Beneath emerald and sunburnt stars, the Barrowlands Ballroom fills with anticipation and excitement. Fans in black merchandise t-shirts carry pints of beer over the swaying heads, and rapid chatter spots the air, many mouths speculating the potential setlist. Violence, the band’s latest album, diverts away from Editors well known dark, synthpop roots and expands their tone, adopting a lighter, fresher sound and proving that they are capable of avoiding the expected.
Having had to cancel their show in Aberdeen only the night before due to their frontman, Tom Smith, being unable to sing, there was doubt that the band would be taking to the Barrowlands stage. However, not a group to let a Glasgow crowd down, they came out in full force. Smith is a performer who does not hold back. He commands the stage with confidence and authority and wears his heart on his sleeve, offering everything he has to the expanse of the crowd who adoringly chant the lyrics along with him – which, due to his current situation, he probably especially appreciated.
There was an absence of smartphones being held in the air, the audience appreciating the moment and immersing themselves in the music and cheerful atmosphere which surrounded them. The band’s deep bass and drums hit you in the chest at full force, a beat you could feel throughout your whole body. It was invigorating but also, at times, distracting from the melodic aspects of the songs. There was a struggle to hear Smith’s vocals, the lyrics drowned out by the cacophony of noise enveloping the stage, and the balance of the guitar wavered under the force of the rhythm section.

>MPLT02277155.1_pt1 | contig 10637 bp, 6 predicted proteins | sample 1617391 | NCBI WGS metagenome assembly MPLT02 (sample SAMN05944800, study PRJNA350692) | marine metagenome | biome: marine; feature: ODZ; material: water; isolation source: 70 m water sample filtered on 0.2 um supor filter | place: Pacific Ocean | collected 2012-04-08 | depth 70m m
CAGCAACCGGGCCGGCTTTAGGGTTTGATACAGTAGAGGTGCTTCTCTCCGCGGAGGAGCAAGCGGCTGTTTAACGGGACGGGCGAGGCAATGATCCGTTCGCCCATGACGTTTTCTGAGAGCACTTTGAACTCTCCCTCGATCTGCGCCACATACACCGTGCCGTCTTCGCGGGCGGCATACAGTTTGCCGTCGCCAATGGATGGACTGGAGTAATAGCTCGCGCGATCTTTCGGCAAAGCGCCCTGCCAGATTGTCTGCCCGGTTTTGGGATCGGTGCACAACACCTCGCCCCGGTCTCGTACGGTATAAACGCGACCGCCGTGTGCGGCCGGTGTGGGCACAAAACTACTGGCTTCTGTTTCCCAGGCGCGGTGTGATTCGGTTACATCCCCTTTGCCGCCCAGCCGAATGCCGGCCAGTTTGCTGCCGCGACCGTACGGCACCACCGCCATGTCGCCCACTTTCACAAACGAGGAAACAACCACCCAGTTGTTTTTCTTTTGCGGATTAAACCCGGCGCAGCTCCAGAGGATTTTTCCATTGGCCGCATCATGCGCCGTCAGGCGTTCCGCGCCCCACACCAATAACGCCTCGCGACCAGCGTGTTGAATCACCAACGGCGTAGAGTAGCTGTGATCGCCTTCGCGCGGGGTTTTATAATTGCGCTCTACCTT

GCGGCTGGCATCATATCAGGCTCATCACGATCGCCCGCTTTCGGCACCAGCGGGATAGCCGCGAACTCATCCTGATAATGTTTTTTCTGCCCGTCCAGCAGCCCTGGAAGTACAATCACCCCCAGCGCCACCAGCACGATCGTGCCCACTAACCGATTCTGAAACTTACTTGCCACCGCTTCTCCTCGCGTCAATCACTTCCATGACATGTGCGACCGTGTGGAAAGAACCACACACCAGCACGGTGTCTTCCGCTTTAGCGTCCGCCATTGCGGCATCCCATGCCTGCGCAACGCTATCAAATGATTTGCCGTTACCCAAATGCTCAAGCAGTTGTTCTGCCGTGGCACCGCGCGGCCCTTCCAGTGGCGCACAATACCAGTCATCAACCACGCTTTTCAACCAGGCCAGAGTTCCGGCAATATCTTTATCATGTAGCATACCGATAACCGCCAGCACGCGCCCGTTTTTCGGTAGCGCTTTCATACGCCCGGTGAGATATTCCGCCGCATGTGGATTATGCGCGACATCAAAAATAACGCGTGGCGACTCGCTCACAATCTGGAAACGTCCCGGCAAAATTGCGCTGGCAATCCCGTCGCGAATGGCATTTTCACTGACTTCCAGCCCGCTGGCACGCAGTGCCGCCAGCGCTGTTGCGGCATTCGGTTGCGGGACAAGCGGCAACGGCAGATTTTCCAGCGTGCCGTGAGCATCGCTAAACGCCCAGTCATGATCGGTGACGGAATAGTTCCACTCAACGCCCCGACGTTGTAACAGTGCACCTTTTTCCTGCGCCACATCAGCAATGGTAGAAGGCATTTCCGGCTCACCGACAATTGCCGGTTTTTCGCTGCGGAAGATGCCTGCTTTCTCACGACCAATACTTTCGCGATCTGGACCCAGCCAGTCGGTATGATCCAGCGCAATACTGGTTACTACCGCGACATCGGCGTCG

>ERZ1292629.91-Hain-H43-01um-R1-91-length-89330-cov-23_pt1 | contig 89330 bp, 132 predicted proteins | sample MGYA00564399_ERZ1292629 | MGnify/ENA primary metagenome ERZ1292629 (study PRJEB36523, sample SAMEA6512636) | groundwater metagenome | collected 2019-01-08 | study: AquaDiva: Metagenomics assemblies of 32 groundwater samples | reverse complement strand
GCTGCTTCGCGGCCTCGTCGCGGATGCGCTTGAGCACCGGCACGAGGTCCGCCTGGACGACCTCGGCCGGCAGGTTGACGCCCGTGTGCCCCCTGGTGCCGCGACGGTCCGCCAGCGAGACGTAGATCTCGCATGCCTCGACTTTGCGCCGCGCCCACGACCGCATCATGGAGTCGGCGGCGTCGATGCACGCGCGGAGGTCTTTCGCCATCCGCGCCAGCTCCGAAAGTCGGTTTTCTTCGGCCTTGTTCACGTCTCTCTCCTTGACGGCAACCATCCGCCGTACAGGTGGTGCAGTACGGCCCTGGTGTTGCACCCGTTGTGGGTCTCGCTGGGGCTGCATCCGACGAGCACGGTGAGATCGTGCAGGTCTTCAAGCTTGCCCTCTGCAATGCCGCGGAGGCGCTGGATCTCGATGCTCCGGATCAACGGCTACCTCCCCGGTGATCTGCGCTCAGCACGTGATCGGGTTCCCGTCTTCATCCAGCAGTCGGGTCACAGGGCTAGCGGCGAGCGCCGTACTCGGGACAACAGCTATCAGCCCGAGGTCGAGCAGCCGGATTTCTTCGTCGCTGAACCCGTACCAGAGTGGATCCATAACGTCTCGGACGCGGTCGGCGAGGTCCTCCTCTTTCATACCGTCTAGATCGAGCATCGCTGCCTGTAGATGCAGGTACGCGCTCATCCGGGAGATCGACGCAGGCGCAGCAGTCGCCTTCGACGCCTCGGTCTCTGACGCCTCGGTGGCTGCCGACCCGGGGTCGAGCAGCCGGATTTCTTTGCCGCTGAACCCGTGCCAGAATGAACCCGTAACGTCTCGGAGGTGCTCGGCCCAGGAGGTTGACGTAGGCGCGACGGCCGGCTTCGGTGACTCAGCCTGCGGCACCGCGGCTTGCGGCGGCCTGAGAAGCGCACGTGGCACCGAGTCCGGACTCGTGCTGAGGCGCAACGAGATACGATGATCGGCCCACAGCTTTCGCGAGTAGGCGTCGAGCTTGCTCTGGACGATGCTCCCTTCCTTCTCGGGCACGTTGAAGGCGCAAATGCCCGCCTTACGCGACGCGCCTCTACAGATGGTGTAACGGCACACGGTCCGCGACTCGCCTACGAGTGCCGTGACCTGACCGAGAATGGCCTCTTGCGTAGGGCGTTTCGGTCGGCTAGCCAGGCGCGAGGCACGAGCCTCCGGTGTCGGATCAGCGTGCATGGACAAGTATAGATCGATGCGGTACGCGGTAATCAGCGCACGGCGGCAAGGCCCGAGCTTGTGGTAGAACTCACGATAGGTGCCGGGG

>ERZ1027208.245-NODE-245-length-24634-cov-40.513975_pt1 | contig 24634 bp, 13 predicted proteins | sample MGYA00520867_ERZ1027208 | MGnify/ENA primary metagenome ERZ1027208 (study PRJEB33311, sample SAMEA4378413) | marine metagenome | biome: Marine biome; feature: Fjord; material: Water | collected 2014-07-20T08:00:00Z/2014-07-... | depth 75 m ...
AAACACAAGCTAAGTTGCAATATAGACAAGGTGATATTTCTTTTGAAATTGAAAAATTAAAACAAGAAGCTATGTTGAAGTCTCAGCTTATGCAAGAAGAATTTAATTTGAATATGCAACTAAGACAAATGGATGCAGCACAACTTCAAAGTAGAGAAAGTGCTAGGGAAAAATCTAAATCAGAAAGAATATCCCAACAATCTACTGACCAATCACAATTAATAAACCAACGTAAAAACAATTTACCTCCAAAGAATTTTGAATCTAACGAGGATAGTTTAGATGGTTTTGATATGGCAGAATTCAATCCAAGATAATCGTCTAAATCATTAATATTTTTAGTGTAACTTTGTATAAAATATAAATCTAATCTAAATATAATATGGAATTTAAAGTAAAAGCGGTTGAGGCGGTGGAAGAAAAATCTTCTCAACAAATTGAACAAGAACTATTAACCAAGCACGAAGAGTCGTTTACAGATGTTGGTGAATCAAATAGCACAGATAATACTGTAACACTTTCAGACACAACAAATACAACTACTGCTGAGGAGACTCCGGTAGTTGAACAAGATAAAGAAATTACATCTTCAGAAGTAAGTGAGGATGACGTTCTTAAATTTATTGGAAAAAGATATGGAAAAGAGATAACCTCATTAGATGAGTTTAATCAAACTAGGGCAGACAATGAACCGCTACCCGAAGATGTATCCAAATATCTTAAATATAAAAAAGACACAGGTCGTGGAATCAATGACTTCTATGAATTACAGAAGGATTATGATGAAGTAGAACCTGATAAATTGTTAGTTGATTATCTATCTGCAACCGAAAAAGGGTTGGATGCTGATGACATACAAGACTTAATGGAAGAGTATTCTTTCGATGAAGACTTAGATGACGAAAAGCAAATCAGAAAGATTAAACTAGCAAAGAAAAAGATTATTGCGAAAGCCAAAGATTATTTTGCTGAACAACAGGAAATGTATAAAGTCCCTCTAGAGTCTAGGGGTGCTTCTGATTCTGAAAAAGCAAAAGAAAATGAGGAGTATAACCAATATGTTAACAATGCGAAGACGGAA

Strong strobe lights bathed the crowd, providing an impactful backdrop; punctuating the pauses and swells of the music alongside Smith’s enthusiastic leaps and gyrations. Their song Darkness at the Door stood out amongst the heavier, more rock influenced pieces; the brighter vocals working with the melodic aspects provided by the band to create a fun, dance-like sound. Contrasting to this, Magazine adopts the darker qualities that Editors have become known to excel in, with frantic synths and drums pushing the pace along, consuming the crowd to then pull them back again with a sudden shift in intensity, ready to start over.
The incorporation of upbeat elements to this new album has served it well in allowing it stand out from the rest of their repertoire, though they still kept their loyal fans happy with throwbacks to their older material, performing the anthemic An End Has A Start and Smokers Outside the Hospital Doors. These songs serving as a reminder of how far the British band have come, and how far they could potentially still go. With the group still releasing raw, modernistic music to a devoted fan base, Editors are sure to enjoy their well-earned place within our musical history for some time to come.
By Charlotte Riley
Photo credit: Rahi Rezvani